Adrian Feint

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Adrian Feint
Adrian Feint-M Dupain.jpg
Portrait of Adrian Feint by Max Dupain (1939)
Born (1894-06-28)28 June 1894
Narrandera, NSW
Died 21 April 1971(1971-04-21) (aged 76)
Nationality Australian
Known for Artist, designer, illustrator
Notable work Bookplates

Adrian Feint (28 June 1894 – 25 April 1971) was an Australian artist. He worked in various media, but is noted for his bookplate designs.[1]

Education and military service[edit]

Feint was born in Narrandera, New South Wales. He studied at Sydney Art School from 1911 under Julian Ashton and Elioth Gruner. In 1916, Feint enlisted with the Australian Imperial Forces, and was sent to France with the 15th Field Ambulance. Before being demobbed in 1919, he was granted three months leave to study at the Académie Julien in Paris. He studied plate etching from 1922 to 1926; woodblock-engraving from 1926 to 1928, with assistance from Thea Proctor in 1927; and oil painting beginning in 1938, with Margaret Preston.


The Home Journal cover

He was co-director (with bookbinder Wal Taylor) and manager of Grosvenor Gallery, Sydney, from 1924–28. Exhibitors included the now-famous Thea Proctor, Elioth Gruner, Margaret Preston, Roland Wakelin, Roy De Maistre and George Washington Lambert.[2]

He was employed as assistant editor (to Sydney Ure Smith) of Art in Australia from 1928–40, contributing many cover illustrations to this and filling many commissions for his advertising agency Smith and Julius. Between 1927 and 1939, Feint made 18 covers for Ure Smith's magazine The Home, including the famous illustration on the October 1928 issue in collaboration with Hera Roberts.[3]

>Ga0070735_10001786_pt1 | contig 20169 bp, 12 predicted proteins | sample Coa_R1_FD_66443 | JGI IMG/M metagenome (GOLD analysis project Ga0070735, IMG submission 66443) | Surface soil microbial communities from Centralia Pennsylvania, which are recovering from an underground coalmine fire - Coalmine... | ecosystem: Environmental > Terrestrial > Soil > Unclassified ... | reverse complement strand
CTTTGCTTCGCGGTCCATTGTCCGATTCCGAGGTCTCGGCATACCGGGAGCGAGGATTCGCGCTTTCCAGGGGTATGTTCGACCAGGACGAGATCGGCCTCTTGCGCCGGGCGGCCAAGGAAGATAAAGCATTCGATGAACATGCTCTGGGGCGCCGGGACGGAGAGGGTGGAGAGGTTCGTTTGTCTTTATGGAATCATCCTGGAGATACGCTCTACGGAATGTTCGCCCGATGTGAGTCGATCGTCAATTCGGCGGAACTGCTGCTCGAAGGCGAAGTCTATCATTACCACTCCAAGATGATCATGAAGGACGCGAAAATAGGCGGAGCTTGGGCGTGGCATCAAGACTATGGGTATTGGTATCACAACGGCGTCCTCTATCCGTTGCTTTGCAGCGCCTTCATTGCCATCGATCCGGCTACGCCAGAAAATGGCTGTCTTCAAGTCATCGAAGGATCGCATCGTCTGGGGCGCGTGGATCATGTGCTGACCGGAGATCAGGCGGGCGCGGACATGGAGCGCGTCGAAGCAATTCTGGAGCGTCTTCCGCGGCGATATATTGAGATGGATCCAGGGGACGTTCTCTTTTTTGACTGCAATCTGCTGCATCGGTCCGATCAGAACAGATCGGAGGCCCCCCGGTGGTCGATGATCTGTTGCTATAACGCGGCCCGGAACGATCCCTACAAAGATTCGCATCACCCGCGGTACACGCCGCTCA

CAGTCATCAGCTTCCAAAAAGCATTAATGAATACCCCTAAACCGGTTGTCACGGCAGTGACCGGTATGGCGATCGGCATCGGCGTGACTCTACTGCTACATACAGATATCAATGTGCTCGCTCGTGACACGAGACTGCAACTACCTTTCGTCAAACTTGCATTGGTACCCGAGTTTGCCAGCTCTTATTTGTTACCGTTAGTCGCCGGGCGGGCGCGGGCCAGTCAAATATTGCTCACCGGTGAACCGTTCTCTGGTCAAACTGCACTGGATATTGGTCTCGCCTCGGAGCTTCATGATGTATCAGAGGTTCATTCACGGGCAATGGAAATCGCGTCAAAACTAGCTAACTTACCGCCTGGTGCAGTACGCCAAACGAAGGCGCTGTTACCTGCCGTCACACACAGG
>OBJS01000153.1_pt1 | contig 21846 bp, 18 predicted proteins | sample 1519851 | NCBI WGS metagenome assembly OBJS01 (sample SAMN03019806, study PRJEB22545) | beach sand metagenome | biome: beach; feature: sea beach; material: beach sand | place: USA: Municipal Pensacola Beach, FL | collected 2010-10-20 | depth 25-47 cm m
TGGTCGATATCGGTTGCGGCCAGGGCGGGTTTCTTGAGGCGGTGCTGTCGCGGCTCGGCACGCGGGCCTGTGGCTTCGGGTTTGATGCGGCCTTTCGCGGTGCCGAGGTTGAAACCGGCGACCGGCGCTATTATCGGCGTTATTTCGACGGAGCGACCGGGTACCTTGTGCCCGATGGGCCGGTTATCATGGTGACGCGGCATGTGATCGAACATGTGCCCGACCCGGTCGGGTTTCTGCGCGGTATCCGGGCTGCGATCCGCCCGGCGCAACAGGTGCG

He abandoned graphic arts around 1939 (he reworked one bookplate in 1944) to work as a bookbinder with Benjamin Waite[2] and to illustrate limited edition books. After World War II he took up flower painting in watercolours, then oil painting, but without critical acclaim in this last medium.


Feint's bookplates are his greatest legacy. Thea Proctor,[4] Dorothea Mackellar, Ethel Turner, Ethel Curlewis,[5] John Lane Mullins, Frank Clune, Peter Tansey[6] and the Duke and Duchess of York were among those who commissioned personal ex libris plates. In 1930 his bookplate designs were recognised by an exhibition at the Division of Fine Arts, Library of Congress, Washington US (organised by the American Society of Bookplate Collectors and Designers), and in 1933 were highlights of the first International Exhibition of Bookplates held in Sydney. They are prized by collectors such as members of the American Society of Bookplate Collectors and Designers[7] and the New Australian Bookplate Collectors Society.[2] According to the checklist compiled by Thelma Clune, he produced 221 commissioned bookplates.[2] Apart from Norman Lindsay, the only other Australian artist whose bookplates command anywhere the same interest is G. D. Perrottet.[8]

Awards and memberships[edit]

Feint was elected to the Society of Artists, and was a member of the Australian Painter-Etchers Society.


Additional reading[edit]

  • The Flower Paintings of Adrian Feint Ure Smith, 1948
  • Adrian Feint and His Bookplates John Gartner, Hawthorn Press, Melbourne 1940
  • A Fine Line G Caban, 1983
  • Art and Australia vol 9 no 2, 1971
  • Encyclopedia of Australian Art Alan McCulloch, Hutchinson, London 1968


External links[edit]

Media related to Ex libris by Adrian Feint at Wikimedia Commons